The Good, the Bad, and the Surveys

With a good stretch of weather at the end of July, our core team of four was able to survey three days in a row, which kind of makes you feel like an Olympian when you’re up at 5 AM and working 14 hours a day. Following our July 30 survey, we decided to head to a different location for our second day out to make sure we weren’t missing another aggregation of right whales. While we did find three right whales, the eastern part of the Bay seemed to be the outskirt of the concentration.

Getting a close look at "Portato." Photo: Elizabeth Burgess

On our third survey day, August 1, the whales were difficult to see due to the calm sea state and we relied on listening for blows to find them. Several new individuals were photographed, but we ran out of time before getting to all of the animals and had to leave five whales unphotographed. What we documented late in the day was bittersweet, as the following photographs are terrible but invaluable to our database.

Catalog #3323 was last seen on April 12, 2014 in Cape Cod Bay by our colleagues at the Center for Coastal Studies. We don’t know where he spent the past two years, but at some point along the way he became entangled in fishing gear which has left him in poor shape and with healing wounds covered in orange cyamids. Although he was only born in 2003, he has been entangled two other times that we know of.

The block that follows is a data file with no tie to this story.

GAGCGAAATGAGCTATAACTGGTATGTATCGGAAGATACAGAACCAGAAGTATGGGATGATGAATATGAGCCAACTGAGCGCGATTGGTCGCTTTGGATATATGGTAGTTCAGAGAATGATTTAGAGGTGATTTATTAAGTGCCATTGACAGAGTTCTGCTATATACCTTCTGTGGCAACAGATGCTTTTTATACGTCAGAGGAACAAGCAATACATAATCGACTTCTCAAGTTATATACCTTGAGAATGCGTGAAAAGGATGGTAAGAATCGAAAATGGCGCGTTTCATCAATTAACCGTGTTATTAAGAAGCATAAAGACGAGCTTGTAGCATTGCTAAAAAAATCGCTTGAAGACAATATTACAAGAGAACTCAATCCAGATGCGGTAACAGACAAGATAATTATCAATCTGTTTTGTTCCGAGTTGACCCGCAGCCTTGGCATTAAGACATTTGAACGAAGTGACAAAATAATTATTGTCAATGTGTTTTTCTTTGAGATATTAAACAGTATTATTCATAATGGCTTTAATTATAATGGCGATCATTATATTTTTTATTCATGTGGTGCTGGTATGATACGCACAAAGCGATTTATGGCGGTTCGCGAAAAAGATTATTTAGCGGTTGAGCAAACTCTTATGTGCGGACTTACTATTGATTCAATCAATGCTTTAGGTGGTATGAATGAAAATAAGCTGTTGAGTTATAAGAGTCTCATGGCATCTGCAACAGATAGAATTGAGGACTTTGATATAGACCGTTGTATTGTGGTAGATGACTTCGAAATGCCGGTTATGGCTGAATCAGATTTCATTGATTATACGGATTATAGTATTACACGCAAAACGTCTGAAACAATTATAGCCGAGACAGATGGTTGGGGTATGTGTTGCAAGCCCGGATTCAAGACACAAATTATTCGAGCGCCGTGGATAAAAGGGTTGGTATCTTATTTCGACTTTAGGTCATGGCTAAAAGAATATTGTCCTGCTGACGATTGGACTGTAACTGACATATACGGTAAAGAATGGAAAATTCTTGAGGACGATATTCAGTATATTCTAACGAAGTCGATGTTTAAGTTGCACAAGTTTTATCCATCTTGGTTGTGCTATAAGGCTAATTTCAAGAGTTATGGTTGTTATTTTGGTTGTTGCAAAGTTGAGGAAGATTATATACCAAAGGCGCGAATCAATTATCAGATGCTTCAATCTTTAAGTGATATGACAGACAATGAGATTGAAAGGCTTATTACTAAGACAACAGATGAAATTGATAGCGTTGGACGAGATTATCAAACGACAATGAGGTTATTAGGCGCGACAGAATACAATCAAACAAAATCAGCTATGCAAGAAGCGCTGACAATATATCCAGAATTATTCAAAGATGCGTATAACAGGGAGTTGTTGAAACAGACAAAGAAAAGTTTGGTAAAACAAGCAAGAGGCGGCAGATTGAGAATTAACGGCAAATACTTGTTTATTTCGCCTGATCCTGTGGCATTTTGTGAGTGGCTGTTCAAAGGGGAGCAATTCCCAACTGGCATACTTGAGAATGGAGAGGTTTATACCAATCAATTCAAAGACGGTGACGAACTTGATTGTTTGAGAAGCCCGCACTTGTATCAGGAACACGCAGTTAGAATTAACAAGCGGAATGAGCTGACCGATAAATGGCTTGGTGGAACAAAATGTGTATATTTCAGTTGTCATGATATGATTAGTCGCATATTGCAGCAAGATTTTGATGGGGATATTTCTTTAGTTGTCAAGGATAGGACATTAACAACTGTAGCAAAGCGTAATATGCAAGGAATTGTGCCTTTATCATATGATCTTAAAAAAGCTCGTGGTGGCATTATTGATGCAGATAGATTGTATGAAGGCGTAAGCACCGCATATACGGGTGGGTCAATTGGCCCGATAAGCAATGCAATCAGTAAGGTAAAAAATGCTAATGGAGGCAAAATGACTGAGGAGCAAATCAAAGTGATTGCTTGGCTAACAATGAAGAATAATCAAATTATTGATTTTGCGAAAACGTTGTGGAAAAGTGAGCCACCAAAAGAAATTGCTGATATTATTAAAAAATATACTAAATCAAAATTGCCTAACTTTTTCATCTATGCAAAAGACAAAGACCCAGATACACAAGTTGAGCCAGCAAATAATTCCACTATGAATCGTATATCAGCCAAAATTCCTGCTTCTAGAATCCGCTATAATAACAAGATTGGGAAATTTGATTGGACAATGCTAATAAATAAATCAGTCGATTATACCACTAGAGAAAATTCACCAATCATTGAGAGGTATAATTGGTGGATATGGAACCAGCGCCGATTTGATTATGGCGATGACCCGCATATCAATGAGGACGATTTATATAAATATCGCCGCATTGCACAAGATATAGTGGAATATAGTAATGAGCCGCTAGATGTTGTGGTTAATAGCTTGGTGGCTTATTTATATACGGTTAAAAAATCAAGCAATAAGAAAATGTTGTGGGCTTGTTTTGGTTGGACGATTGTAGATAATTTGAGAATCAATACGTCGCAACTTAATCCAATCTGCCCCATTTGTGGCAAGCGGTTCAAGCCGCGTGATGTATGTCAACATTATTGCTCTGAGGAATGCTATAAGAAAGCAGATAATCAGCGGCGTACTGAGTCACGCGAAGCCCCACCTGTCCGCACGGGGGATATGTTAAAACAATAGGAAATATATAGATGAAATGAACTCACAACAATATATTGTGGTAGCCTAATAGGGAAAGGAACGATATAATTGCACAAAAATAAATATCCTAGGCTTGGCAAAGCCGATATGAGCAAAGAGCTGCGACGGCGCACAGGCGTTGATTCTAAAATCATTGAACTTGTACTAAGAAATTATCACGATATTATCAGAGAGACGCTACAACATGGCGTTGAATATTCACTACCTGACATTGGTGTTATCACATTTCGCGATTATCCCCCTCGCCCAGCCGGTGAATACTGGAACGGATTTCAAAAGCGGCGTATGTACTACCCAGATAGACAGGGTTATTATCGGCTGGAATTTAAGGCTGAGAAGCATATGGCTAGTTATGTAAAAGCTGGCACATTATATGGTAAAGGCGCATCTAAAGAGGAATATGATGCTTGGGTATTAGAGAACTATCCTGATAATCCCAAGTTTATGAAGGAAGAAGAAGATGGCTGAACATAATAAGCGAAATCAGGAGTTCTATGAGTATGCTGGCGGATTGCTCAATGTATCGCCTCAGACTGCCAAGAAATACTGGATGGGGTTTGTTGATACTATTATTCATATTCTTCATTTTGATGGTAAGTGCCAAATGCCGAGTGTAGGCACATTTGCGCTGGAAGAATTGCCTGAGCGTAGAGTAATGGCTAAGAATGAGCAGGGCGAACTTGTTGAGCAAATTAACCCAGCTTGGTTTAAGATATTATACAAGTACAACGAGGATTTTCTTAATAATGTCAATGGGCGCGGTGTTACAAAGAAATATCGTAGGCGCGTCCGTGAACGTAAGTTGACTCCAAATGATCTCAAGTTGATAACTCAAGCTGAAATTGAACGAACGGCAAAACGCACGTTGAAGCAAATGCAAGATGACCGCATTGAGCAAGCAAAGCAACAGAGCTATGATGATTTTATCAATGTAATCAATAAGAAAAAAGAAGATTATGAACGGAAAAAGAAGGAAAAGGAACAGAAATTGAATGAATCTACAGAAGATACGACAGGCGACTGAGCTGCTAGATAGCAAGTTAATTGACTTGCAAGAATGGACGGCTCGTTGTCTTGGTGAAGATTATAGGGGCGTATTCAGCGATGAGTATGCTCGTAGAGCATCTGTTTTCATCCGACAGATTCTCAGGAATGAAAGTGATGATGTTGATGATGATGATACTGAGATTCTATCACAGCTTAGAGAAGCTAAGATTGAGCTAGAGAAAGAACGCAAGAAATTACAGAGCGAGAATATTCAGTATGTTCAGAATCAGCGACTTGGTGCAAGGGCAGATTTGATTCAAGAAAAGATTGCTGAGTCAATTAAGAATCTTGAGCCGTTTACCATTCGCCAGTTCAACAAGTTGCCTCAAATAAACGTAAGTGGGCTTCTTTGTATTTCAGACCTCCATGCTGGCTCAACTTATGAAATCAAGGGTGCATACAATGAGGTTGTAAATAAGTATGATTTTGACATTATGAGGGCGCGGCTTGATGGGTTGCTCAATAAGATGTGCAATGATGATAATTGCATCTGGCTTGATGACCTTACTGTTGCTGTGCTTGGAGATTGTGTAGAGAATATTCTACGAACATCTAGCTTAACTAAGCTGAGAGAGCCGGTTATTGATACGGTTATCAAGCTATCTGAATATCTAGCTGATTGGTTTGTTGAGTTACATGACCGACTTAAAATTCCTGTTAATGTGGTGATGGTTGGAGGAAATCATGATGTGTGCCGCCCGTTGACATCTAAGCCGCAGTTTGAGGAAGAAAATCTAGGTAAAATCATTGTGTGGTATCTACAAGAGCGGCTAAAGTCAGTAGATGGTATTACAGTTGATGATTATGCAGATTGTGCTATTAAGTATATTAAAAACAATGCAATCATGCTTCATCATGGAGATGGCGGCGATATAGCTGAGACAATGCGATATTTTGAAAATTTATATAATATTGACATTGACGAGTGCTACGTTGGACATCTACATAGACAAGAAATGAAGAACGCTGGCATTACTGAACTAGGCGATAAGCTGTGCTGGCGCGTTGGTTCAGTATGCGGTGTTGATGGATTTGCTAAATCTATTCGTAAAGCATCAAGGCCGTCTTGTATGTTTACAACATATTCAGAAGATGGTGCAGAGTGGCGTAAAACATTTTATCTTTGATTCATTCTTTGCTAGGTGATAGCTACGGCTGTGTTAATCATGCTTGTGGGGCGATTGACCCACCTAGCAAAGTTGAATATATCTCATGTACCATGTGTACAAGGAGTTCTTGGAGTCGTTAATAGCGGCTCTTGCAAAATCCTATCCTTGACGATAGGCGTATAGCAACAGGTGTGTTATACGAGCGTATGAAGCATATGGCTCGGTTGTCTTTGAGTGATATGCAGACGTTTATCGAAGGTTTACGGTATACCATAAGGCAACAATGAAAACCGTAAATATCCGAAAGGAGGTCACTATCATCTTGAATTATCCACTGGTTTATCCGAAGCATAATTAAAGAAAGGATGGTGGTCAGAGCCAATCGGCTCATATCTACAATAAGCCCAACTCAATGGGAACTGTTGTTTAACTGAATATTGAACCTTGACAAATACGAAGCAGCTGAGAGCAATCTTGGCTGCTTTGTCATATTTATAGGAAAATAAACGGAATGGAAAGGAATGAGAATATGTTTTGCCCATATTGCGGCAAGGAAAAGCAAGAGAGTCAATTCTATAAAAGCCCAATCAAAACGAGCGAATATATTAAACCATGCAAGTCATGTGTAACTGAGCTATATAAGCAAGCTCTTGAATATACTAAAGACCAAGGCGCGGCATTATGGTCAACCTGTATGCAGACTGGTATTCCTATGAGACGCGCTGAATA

#3323's tail stock prior to this entanglement. Photo: Jessica Taylor
New wounds covered by cyamids on #3323. Photo: Elizabeth Burgess

The last sighting of Catalog #2608 was August 26, 2015 in the Gulf of St. Lawrence. His entanglement in fishing gear appears to have been severe and very recent, as his wounds are raw, open, and still shedding dead skin. His condition is expected to decline before getting better. Unfortunately this will be his fourth known entanglement event.

#2608 has been entangled in gear before. Photo: Chris Slay
New, raw wounds on #2608. Photo: Moira Brown

Sadly, as you’ll read in future blogs about this Bay of Fundy season, these are not the only whales we’ve seen that are in terrible shape. It’s so disheartening to come across these sick and wounded animals. However, it’s vital for us to witness, document, and share their condition, otherwise we wouldn’t know that life isn’t getting any easier for this endangered species.